WILL Sues Wisconsin Department of Revenue on behalf of Wisconsin Small Businesses


The News: The Wisconsin Institute for Law & Liberty (WILL) has filed a lawsuit against the Wisconsin Department of Revenue (DOR) on behalf of two Wisconsin Wedding Barns. The lawsuit is seeking to mitigate the harmful impacts of Wisconsin Act 73, which became law in late 2023 and fully takes effect in 2026.  

The Quotes: WILL Deputy Counsel, Lucas Vebber, stated, “Wisconsin small business owners trying to make a living are seeing their entire life’s work thrown away due to heavy-handed economic protectionism. Special interests and their well-connected lobbyists shouldn’t be able to write laws to hurt their competition, and that’s why WILL is fighting back.” 

WILL Client and owner of Farmview Event Barn, Jean Bahn, stated, “I am not in this to become a millionaire, we are just trying to get by. Hosting low-cost weddings in our barn allows us to pay for upgrades to our home and farm equipment to keep our farm up and running. This legislation was designed by special interests in Madison to limit competition, and that’s not right.” 

WILL Client and owner of Monarch Valley Wedding & Events Daniel Gallagher, stated, “It is unfair that the State of Wisconsin has chosen to single out the few barn venues that are a destination only. We lease our space to couples wishing to have a country-style wedding. Requiring us to be a liquor retailer in a dry township is causing our small, family-run business—which already pays state and local real estate taxes—to go out of business.” 

Wisconsin Act 73: Specifically, Act 73 provides that, effective January 1, 2026, a “venue, location, open space, room, or establishment” which is accessible, held out or made available “to the public for rent for an event or social gathering” is a “public place” under Chapter 125. Because of this law, businesses like our clients’ can either close, not permit alcohol consumption on their premises during events, obtain a liquor license, or get a “no sale event venue permit.”  

Liquor licenses are not only expensive, but even if our clients did want to obtain a liquor license there are practical issues which make that difficult. They are operating under conditional use permits with their local governments. They would need to completely upend their business model, and would lose their ability to allow guests to supply their own alcohol. The other option would be obtaining an Act 73 “no sale event venue permit,” which would allow Private Event Venue customers to continue to carry-in and consume alcohol (but only beer and wine) and would also limit the Private Event Venues to hosting a total of 6 (beer and wine only) events per year, no more than 1 event per month.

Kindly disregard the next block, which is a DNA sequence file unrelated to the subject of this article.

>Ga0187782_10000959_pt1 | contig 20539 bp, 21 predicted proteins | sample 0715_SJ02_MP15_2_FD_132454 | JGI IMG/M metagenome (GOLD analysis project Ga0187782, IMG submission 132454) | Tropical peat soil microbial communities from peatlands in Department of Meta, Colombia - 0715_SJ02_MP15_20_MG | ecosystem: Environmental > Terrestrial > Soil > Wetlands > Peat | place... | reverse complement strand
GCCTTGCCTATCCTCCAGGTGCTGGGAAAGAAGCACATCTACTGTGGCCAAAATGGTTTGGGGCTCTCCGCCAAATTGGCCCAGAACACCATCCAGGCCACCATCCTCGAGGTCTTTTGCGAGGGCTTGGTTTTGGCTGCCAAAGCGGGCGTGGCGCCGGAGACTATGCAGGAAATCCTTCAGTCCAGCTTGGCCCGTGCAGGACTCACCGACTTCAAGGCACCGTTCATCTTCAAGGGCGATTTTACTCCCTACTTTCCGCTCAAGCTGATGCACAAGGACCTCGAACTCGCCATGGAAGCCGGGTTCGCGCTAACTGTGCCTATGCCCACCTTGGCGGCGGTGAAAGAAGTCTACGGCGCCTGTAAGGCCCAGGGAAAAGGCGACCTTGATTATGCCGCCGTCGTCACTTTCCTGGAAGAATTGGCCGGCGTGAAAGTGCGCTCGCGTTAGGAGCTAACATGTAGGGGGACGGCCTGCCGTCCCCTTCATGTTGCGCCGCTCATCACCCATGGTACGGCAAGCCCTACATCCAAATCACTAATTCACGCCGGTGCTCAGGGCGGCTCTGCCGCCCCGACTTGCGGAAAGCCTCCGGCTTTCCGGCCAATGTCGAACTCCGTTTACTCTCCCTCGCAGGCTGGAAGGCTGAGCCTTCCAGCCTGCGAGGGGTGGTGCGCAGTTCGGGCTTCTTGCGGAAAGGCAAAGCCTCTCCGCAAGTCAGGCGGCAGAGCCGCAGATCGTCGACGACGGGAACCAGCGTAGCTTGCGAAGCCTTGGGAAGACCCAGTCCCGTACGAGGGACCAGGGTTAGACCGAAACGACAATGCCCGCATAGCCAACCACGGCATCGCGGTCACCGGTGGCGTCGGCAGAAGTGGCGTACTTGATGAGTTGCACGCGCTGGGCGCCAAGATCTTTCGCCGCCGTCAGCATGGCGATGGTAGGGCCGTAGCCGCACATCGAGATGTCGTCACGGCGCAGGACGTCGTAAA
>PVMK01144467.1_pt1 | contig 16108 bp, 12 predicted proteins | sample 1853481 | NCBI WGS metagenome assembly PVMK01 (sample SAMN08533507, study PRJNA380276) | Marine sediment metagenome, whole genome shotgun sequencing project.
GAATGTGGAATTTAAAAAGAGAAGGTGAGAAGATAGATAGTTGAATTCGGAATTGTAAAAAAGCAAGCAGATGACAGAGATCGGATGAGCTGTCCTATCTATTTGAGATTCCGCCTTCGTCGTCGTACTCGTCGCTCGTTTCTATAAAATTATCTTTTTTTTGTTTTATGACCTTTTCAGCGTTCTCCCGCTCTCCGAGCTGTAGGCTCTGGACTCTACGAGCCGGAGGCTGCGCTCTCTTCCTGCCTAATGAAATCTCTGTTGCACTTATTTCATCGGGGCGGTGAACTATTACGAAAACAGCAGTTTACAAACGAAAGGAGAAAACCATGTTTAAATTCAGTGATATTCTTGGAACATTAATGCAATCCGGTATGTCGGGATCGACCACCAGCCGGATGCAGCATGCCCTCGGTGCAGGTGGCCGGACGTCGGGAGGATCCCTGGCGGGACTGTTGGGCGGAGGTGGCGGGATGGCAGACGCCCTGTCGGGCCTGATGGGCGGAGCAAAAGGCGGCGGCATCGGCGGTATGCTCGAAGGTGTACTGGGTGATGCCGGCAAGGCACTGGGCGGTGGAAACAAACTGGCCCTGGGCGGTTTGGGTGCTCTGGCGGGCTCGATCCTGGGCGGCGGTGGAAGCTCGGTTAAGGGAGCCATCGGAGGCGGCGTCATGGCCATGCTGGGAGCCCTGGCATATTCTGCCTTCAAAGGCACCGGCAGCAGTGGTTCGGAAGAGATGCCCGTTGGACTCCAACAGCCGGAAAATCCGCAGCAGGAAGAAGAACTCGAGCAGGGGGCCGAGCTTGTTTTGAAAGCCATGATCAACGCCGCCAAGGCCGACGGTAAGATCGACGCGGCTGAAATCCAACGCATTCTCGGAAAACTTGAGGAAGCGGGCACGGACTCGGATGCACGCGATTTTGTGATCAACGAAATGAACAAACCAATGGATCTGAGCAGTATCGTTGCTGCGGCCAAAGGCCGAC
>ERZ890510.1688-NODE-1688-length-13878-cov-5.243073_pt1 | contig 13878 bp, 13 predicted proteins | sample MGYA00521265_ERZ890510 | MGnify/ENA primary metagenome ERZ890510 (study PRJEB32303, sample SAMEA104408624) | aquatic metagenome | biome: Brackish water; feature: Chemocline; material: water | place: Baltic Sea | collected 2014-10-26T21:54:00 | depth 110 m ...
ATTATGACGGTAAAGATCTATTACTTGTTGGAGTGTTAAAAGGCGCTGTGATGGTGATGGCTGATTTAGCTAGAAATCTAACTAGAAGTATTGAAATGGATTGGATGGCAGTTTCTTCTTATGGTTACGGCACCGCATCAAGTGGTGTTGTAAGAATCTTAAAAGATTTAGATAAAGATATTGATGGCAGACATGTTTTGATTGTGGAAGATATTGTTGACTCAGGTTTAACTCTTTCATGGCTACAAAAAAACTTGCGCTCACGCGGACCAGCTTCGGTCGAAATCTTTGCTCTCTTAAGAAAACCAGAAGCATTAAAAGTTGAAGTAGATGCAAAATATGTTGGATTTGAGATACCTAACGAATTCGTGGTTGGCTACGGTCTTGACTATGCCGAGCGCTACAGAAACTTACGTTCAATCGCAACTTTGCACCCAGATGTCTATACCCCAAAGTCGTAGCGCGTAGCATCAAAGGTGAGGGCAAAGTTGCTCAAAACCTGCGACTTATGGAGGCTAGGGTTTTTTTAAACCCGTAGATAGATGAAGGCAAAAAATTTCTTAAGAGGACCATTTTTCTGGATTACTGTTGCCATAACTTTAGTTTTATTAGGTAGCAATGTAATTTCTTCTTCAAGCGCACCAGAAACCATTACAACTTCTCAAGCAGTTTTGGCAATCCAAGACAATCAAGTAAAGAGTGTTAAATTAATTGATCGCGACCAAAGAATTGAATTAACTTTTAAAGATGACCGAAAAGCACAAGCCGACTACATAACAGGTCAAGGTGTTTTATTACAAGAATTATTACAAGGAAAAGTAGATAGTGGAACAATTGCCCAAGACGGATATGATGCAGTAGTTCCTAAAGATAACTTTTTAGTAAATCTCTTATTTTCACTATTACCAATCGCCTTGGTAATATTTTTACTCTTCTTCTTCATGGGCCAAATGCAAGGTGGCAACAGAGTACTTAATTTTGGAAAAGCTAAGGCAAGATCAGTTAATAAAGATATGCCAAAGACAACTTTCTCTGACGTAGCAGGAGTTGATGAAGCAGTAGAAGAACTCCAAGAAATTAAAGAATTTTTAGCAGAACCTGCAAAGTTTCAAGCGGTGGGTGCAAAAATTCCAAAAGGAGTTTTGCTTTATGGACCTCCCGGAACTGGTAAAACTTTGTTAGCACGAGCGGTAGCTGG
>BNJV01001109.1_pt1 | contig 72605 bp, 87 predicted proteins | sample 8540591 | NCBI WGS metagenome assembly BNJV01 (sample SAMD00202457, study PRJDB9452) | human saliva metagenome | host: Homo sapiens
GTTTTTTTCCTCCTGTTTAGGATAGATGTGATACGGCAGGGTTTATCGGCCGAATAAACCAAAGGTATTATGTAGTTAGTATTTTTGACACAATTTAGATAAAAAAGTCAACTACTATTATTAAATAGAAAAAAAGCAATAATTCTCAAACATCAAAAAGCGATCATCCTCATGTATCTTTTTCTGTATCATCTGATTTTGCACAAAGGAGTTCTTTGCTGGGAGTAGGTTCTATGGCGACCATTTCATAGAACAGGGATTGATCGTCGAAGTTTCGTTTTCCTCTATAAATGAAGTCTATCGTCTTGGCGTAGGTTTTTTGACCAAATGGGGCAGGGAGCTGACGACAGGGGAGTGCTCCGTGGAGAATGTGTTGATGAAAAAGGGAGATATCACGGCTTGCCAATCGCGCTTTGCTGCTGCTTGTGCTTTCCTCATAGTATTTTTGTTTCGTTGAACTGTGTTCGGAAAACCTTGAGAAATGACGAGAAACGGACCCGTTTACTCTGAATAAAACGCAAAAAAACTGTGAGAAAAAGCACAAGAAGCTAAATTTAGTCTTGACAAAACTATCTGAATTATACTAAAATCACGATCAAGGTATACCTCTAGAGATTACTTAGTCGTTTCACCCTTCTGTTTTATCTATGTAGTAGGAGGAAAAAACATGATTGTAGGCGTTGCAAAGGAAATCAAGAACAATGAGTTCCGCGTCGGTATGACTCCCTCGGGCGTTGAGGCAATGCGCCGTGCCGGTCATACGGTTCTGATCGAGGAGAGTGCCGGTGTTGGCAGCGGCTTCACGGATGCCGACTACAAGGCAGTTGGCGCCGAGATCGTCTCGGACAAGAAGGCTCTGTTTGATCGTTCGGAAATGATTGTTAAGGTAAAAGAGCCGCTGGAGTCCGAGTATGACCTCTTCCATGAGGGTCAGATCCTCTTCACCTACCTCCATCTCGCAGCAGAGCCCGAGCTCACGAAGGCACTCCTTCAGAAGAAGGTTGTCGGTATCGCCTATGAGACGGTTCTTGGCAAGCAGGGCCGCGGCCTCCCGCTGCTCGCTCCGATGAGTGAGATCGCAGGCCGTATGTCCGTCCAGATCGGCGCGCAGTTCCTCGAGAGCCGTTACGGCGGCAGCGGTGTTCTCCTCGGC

State law exempts a whole host of properties from these onerous requirements including those owned by municipalities, venues located in a professional stadium district, and more. 

Constitutional Violations: In our legal arguments, WILL lays out several claims that state law, as amended by Act 73, violates our clients’ rights as guaranteed by the Wisconsin Constitution.  

Article I, § 1 of the Wisconsin Constitution, through its guarantee of due process, protects the Plaintiffs’ right to earn a living and pursue their business free from anticompetitive, arbitrary, and irrational regulation. WILL believes that the “public place” regulations in question violate the Wisconsin Constitution in that they arbitrarily deny Plaintiffs’ right to earn a living, and do not further any legitimate governmental interest. 

The equal protection guarantee in the Wisconsin Constitution provides that “[a]ll people are born equally free and independent, and have certain inherent rights; among these are life, liberty and the pursuit of happiness.” Wis. Const. art. I § 1. Because the law provides arbitrary and nonsensical exemptions, imposing these requirements on WILL’s clients and other private event venues is unconstitutional. 

Article VIII, § 1 provides that taxation must be uniform across similarly situated classes. Requiring a liquor license or a no sale event venue permit, are forms of taxes, and those license and permit requirements are not being applied uniformly to all similarly situated event venues due to the broad exemptions carved out from the law.  

WILL is asking the court to declare these changes in Act 73 unlawful in order to allow our clients to continue operating their businesses safely and successfully for years to come. 

Read more:
Complaint, 5.7.24

Lucas Vebber

Lucas Vebber

Deputy Counsel



Associate Counsel

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